Big Little Lions' "Distant Air" Is a Powerful Folk-Anthem (premiere)

Folk-pop's Big Little Lions create a powerful anthem with "Distant Air", a song full of sophisticated pop hooks, smart dynamics, and killer choruses.


The Flat Five Invite You to "Look at the Birdy" (premiere)

Chicago's the Flat Five deliver an exciting new single that exemplifies what some have called "twisted sunshine vocal pop".


Brian Bromberg Pays Tribute to Hendrix With "Jimi" (premiere + interview)

Bass giant Brian Bromberg revisits his 2012 tribute to Jimi Hendrix 50 years after his passing, and reflects on the impact Hendrix's music has had on generations.

Jedd Beaudoin

Shirley Collins' ​'Heart's Ease'​ Affirms Her Musical Prowess

Shirley Collins' Heart's Ease makes it apparent these songs do not belong to her as they are ownerless. Collins is the conveyor of their power while ensuring the music maintains cultural importance.


Ignorance, Fear, and Democracy in America

Anti-intellectualism in America is, sadly, older than the nation itself. A new collection of Richard Hofstadter's work from Library of America traces the history of ideas and cultural currents in American society and politics.

By the Book

Democratizing Our Data: A Manifesto (excerpt)

Just as big tech leads world in data for profit, the US government can produce data for the public good, sans the bureaucracy. This excerpt of Julia Lane's Democratizing Our Data: A Manifesto will whet your appetite for disruptive change in data management, which is critical for democracy's survival.

Julia Lane

Mobley Laments the Evil of "James Crow" in the US

Austin's Mobley makes upbeat-sounding, soulful pop-rock songs with a political conscience, as on his latest single, "James Crow".


Jordan Tice's "Bad Little Idea" Is a Satirical Spin on Dire Romance (premiere)

Hawktail's Jordan Tice impresses with his solo work on "Bad Little Idea", a folk rambler that blends bluesy undertones with satiric wit.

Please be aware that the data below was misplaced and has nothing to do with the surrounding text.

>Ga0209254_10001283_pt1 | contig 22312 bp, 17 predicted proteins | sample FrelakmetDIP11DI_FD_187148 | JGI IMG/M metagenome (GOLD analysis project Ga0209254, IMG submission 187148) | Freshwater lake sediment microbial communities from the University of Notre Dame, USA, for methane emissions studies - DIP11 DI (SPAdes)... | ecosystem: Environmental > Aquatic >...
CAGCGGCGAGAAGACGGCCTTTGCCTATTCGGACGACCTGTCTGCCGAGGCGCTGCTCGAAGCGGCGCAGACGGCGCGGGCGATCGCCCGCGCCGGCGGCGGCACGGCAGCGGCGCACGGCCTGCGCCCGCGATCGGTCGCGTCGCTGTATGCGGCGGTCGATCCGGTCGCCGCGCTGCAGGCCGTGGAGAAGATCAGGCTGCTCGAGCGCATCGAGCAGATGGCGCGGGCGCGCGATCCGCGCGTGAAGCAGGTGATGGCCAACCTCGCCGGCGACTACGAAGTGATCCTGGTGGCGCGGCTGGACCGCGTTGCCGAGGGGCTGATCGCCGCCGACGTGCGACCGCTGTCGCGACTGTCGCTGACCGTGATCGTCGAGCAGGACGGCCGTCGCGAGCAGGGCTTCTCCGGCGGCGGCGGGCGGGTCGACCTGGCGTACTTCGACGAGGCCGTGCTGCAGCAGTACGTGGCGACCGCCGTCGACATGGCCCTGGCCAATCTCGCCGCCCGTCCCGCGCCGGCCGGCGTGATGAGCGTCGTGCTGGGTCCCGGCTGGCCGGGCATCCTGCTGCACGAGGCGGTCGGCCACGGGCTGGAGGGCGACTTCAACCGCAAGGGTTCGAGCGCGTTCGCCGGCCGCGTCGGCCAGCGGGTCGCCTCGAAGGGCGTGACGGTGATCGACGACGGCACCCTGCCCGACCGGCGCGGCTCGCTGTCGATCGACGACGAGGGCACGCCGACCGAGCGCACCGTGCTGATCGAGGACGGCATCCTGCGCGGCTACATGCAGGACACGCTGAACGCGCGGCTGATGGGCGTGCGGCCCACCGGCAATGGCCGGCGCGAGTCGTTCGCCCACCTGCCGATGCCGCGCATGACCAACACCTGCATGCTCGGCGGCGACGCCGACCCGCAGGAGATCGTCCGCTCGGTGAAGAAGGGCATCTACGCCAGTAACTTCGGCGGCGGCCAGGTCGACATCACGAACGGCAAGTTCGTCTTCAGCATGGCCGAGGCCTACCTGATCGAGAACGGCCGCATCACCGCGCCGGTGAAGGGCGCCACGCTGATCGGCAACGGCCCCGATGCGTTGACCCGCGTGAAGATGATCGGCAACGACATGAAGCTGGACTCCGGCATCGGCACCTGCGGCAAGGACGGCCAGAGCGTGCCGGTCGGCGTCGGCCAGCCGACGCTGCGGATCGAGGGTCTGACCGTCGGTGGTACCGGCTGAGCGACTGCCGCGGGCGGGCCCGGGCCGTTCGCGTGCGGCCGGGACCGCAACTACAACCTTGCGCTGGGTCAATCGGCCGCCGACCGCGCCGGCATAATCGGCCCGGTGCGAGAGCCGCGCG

Composer Ilan Eshkeri Discusses His Soundtrack for the 'Ghost of Tsushima' Game

Having composed for blockbuster films and ballet, Ilan Eshkeri discusses how powerful emotional narratives and the opportunity for creative freedom drew him to triple-A video game Ghost of Tsushima.


What 'O Brother, Where Art Thou?' Gets Right (and Wrong) About America

Telling the tale of the cyclops through the lens of high and low culture, in O'Brother, Where Art Thou? the Coens hammer home a fatalistic criticism about the ways that commerce, violence, and cosmetic Christianity prevail in American society .


Love and Cinema: The Ruinous Lives in Żuławski's L'important c'est d'aimer

Żuławski's world of hapless also-rans in L'important C'est D'aimer is surveyed with a clear and compassionate eye. He has never done anything in his anarchic world by the halves.


On Bruce Springsteen's Music in Film and TV

Bruce Springsteen's music in film and television captured author Caroline Madden's imagination. She discuses her book, Springsteen as Soundtrack, and other things Springsteen in this interview.


Alt-pop's merci, mercy Warns We May "Fall Apart"

Australian alt-pop singer-songwriter, merci, mercy shares a video for her catchy, sophisticated anthem, "Fall Apart".


Tears in Rain: 'Blade Runner' and Philip K. Dick's Legacy in Film

Blade Runner, and the work of Philip K. Dick, continues to find its way into our cinemas and minds. How did the visions of a paranoid loner become the most relevant science fiction of our time?


London Indie-Poppers the Motive Impress on "You" (premiere)

Southwest London's the Motive concoct catchy, indie-pop earworms with breezy melodies, jangly guitars, and hooky riffs, as on their latest single "You".


Vigdis Hjorth's 'Long Live the Post Horn!' Breathes Life into Bureaucratic Anxiety

Vigdis Hjorth's Long Live the Post Horn! is a study in existential torpor that, happily, does not induce the same condition in the reader.


Konqistador and HanHan Team for Darkwave Hip-Hop on "Visaya"

Detroit-based electronic/industrial outfit, Konqistador team with Toronto hip-hopper HanHan for "Visaya", a song that blends darkwave and rap into an incendiary combination.

Collapse Expand Reviews

Collapse Expand Features

PM Picks
Collapse Expand Pm Picks

© 1999-2020 All rights reserved.
PopMatters is wholly independent, women-owned and operated.